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Mystery shrub?

 
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Windymiller



Joined: 02 Apr 2006
Posts: 550
Location: West Wales
PostPosted: Wed Apr 05, 06 3:59 pm    Post subject: Mystery shrub?  Reply with quote    

Seen in a suburban garden near Birmingham, last July. What is it? Hedge is about 5' high.


cab



Joined: 01 Nov 2004
Posts: 32429

PostPosted: Wed Apr 05, 06 4:03 pm    Post subject: Reply with quote    

St. Johns Wort of some kind, I think. Hypericum hidcote?

Last edited by cab on Wed Apr 05, 06 4:04 pm; edited 1 time in total

sean
Downsizer Moderator


Joined: 28 Oct 2004
Posts: 41954
Location: North Devon
PostPosted: Wed Apr 05, 06 4:03 pm    Post subject: Reply with quote    

Rose of Sharon?

Bugs



Joined: 28 Oct 2004
Posts: 10744

PostPosted: Wed Apr 05, 06 4:06 pm    Post subject: Reply with quote    

I'd definitely say hypericum (mainly because I'm not sure I can spell it). Also called rose of Sharon but I think it is not quite the same thing as St Johns Wort that people use for a health supplement thingy.

It tends to get planted a lot in places where tough plants are needed - we used to have it in the "garden" at our flat.

I hate it

Home on the Hill



Joined: 06 Feb 2005
Posts: 313
Location: Warwickshire
PostPosted: Wed Apr 05, 06 5:31 pm    Post subject: Reply with quote    

Definately Hypericum - there's lots of different kinds and one is the herb known as St John's Wort.

dpack



Joined: 02 Jul 2005
Posts: 35109
Location: yes
PostPosted: Wed Apr 05, 06 5:39 pm    Post subject: Reply with quote    

rose of //// hypericum /// st johns
ace plant well useful
looks like a cultivar

gil
Downsizer Moderator


Joined: 08 Jun 2005
Posts: 18378

PostPosted: Wed Apr 05, 06 6:27 pm    Post subject: Reply with quote    

It's Rose of Sharon. Not St John's wort, whose flowers are more straggly-petalled, smaller and more orangey.

cab



Joined: 01 Nov 2004
Posts: 32429

PostPosted: Wed Apr 05, 06 10:38 pm    Post subject: Reply with quote    

gil wrote:
It's Rose of Sharon. Not St John's wort, whose flowers are more straggly-petalled, smaller and more orangey.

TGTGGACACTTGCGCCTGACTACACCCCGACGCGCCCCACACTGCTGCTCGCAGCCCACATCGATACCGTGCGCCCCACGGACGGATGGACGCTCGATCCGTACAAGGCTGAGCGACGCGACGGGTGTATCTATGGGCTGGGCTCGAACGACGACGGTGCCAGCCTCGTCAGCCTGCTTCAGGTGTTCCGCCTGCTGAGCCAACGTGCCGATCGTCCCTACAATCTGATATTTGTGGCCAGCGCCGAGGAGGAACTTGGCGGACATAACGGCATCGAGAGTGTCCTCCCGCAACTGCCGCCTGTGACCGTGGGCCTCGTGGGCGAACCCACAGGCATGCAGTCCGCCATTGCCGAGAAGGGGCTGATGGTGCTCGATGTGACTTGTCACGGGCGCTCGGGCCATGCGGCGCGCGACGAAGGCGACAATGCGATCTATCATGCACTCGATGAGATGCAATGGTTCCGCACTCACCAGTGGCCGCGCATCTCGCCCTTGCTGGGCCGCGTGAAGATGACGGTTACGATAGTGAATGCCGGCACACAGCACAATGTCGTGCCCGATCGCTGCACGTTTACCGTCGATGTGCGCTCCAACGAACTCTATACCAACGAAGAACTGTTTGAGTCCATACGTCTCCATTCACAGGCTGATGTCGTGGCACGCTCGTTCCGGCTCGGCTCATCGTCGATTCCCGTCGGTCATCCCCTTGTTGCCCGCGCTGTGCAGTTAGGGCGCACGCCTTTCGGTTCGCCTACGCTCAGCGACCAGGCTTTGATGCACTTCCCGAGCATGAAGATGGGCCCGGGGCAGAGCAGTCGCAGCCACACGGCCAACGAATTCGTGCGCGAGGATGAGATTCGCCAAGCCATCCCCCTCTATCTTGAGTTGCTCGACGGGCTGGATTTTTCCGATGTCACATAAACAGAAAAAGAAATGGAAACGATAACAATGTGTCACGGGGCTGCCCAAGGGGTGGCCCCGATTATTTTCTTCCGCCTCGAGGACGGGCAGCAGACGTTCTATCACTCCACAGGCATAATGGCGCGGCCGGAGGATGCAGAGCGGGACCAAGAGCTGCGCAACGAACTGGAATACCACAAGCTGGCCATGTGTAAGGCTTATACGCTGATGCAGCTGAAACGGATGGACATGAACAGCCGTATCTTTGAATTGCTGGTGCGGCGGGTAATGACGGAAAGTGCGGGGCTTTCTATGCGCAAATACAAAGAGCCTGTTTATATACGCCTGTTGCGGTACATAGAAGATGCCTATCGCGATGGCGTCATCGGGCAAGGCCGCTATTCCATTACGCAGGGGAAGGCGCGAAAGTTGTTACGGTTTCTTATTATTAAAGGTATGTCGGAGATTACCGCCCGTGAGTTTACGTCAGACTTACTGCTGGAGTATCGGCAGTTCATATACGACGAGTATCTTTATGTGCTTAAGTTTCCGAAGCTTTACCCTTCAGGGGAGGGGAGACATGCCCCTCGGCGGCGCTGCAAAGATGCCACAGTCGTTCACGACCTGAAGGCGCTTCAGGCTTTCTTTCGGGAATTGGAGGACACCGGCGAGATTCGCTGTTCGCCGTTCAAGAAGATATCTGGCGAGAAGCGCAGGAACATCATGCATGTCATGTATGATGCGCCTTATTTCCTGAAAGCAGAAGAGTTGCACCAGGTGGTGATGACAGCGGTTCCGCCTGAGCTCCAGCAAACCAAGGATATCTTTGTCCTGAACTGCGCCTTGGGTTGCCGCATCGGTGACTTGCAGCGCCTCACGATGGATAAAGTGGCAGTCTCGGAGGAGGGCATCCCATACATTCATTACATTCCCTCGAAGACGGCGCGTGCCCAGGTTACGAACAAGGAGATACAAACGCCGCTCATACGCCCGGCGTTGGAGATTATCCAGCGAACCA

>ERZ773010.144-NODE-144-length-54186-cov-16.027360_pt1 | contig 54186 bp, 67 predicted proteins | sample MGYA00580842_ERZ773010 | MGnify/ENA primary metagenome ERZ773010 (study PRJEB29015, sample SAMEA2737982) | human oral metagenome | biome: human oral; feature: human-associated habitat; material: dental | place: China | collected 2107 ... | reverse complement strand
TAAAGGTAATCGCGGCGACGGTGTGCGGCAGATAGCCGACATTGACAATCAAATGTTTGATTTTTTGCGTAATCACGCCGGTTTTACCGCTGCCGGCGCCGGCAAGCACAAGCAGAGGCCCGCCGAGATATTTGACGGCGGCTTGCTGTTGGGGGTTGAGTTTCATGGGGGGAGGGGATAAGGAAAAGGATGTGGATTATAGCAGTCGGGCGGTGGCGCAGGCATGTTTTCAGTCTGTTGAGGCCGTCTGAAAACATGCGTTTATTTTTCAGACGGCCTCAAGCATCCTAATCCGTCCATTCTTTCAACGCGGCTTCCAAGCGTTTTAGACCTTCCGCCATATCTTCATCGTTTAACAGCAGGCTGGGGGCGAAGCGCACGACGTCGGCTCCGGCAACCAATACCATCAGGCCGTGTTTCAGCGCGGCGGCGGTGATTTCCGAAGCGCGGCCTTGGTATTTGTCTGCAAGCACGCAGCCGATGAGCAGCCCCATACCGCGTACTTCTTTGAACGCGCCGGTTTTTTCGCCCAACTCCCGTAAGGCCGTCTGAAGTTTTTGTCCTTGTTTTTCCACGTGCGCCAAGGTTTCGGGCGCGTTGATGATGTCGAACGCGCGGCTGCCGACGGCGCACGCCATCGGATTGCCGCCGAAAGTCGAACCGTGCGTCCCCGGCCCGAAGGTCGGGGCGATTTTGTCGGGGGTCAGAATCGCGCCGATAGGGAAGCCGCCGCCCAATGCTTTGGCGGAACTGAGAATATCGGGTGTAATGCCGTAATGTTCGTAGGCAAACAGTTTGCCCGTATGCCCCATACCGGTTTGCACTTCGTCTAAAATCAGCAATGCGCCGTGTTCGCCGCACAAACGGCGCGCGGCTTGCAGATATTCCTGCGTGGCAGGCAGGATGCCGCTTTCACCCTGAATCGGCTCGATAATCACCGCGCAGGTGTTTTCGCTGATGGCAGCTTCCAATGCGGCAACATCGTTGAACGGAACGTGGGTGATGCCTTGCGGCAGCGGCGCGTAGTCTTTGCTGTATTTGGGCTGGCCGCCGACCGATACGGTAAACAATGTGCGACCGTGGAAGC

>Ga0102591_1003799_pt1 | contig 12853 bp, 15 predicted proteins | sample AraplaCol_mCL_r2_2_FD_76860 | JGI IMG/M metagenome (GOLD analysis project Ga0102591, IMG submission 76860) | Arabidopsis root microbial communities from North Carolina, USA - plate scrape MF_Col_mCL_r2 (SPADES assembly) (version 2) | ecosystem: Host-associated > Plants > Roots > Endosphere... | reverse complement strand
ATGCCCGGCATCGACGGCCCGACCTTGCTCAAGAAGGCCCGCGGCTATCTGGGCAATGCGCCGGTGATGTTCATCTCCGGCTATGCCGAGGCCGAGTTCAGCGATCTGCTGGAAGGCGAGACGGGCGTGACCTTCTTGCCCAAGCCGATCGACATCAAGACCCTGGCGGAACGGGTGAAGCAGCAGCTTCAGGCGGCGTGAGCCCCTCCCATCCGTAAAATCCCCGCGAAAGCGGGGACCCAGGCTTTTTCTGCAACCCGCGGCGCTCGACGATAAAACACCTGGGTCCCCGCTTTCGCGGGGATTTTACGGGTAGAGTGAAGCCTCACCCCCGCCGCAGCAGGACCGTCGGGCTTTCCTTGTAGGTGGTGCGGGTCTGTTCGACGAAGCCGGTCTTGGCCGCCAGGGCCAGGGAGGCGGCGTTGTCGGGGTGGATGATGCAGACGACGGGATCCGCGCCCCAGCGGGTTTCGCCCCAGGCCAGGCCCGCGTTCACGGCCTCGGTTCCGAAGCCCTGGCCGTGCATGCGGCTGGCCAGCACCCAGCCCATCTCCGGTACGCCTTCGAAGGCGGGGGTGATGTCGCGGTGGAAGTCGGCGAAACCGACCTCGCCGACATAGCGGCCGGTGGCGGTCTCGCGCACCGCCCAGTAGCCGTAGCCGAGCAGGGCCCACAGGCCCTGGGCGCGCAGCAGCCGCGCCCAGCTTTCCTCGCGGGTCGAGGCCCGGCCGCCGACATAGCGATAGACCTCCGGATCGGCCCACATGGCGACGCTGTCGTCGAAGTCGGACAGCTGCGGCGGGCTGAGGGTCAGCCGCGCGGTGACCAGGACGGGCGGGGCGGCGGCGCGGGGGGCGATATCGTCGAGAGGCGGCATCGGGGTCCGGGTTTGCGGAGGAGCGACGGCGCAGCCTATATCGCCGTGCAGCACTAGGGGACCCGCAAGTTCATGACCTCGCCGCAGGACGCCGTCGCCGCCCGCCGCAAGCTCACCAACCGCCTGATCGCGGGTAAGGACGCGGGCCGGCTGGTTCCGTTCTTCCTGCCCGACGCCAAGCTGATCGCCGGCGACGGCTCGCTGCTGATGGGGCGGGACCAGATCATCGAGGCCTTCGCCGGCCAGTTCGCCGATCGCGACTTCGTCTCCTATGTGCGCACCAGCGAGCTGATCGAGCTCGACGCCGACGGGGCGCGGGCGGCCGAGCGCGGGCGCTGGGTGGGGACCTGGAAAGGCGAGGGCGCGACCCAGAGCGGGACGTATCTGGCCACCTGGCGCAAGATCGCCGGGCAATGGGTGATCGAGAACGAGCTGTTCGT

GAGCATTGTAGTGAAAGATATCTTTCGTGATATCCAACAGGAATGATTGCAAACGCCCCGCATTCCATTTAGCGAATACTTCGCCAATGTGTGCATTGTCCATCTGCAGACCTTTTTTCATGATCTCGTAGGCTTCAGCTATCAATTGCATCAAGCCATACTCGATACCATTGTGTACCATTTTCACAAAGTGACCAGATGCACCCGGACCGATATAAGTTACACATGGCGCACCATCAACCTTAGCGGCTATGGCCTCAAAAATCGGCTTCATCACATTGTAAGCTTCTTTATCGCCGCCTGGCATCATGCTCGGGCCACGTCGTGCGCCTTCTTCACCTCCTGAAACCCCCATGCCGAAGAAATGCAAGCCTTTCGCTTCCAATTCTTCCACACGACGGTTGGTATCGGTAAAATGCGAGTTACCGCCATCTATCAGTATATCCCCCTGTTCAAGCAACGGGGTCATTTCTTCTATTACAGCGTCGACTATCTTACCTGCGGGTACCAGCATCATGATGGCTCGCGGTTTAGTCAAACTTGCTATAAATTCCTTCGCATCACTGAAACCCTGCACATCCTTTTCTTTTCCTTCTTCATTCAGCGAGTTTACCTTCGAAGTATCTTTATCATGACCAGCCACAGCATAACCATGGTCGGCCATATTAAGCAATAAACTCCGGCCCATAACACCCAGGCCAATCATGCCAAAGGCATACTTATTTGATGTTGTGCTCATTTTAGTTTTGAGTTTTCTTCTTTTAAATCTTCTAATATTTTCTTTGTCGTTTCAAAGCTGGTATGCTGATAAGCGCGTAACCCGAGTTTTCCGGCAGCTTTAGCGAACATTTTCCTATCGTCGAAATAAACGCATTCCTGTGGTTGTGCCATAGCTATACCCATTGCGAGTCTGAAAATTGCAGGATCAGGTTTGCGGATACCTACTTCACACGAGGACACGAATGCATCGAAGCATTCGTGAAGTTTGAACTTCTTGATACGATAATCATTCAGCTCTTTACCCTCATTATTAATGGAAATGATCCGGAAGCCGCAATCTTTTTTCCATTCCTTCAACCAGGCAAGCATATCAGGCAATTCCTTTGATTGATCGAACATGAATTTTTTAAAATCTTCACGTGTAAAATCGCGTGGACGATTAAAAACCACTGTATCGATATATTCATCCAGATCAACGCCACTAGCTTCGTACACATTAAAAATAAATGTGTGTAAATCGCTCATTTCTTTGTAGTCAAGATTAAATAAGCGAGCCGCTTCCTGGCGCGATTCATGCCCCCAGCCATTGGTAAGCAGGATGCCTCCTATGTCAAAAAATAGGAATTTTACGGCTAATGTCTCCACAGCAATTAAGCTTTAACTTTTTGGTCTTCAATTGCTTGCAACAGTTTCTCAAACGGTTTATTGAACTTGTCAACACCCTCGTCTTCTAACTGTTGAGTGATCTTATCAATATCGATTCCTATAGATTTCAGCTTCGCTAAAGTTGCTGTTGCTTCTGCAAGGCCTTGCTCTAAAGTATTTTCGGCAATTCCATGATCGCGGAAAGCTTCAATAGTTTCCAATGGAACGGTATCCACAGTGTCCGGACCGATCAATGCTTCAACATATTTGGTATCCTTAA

Thats certainly true of common St. Johns Wort or the others (hairy and pale, I think).

*grabs Phillips wild flower book*

Yeah, common is Hypericum perforatum.

Now the term 'St. Johns Wort' is often applied to lots of the plants of the Hypericum genus. Apparently they were hung around the neck by crusaders on St. Johns eve to ward off evil nasty things. I've also heard that it was used by the Knights of St. John to heal wounds. Take your pick

Now I rekon that the pic is Hypericum hidcote, another 'St. Johns wort', and one that is sometimes planted in gardens:

http://images.google.co.uk/images?q=hypericum+hidcote

Rose of sharon... Could be, that's another Hypericum and its sometimes labelled as a St. Johns wort. Looks a wee bit less like it, though:

http://images.google.co.uk/images?q=hypericum+calycinum

Either way, we're not far off

Its common St. Johns wort that is used 'medicinally', but to be honest its considered poisonous, and the herbal application should be considered dubious (has a lot of side effects, so be very, very, very careful with it, always consult a doctor when considering taking anythign as serious as this).

dpack



Joined: 02 Jul 2005
Posts: 35109
Location: yes
PostPosted: Wed Apr 05, 06 10:46 pm    Post subject: Reply with quote    

any active properties?

cab



Joined: 01 Nov 2004
Posts: 32429

PostPosted: Wed Apr 05, 06 10:55 pm    Post subject: Reply with quote    

dpack wrote:
any active properties?


St Johns Wort has been used as a 'pick me up'. A red oil is extracted from the flowers and the leaves, and has been used to treat practically everything.

In recent years its been the psychoactive effect of the plant that has been most explored; turns out that there's some evidence that it works for that in some cases, it also has comparable side effects to many of the drugs that fiddle with serotonin, i.e. many prescription only antidepressants. So leave well alone, or get good medical advice!

Exactly what range of St. Johns wort plant species have such an effect I don't know.

Windymiller



Joined: 02 Apr 2006
Posts: 550
Location: West Wales
PostPosted: Wed Apr 05, 06 11:03 pm    Post subject: Reply with quote    

My thanks to everyone. It looks like the Hidcote variety, as it grows taller. With the suckering habit, it could be a bit invasive, but I'll get some, ready to replace the dreaded Leylandii!

Cathryn



Joined: 16 Jul 2005
Posts: 19830
Location: Ceredigion
PostPosted: Thu Apr 06, 06 8:37 am    Post subject: Reply with quote    

You know it looks very like the one hanging over a wall in our garden - about a metre tall - flowers and flowers and flowers so is very jolly. It spreads around about from the base (very technical) but i havent had a problems with it being invasive.

dpack



Joined: 02 Jul 2005
Posts: 35109
Location: yes
PostPosted: Thu Apr 06, 06 9:53 am    Post subject: Reply with quote    

ta
i think ive seen a low sprawling version as well .
nice hedge though

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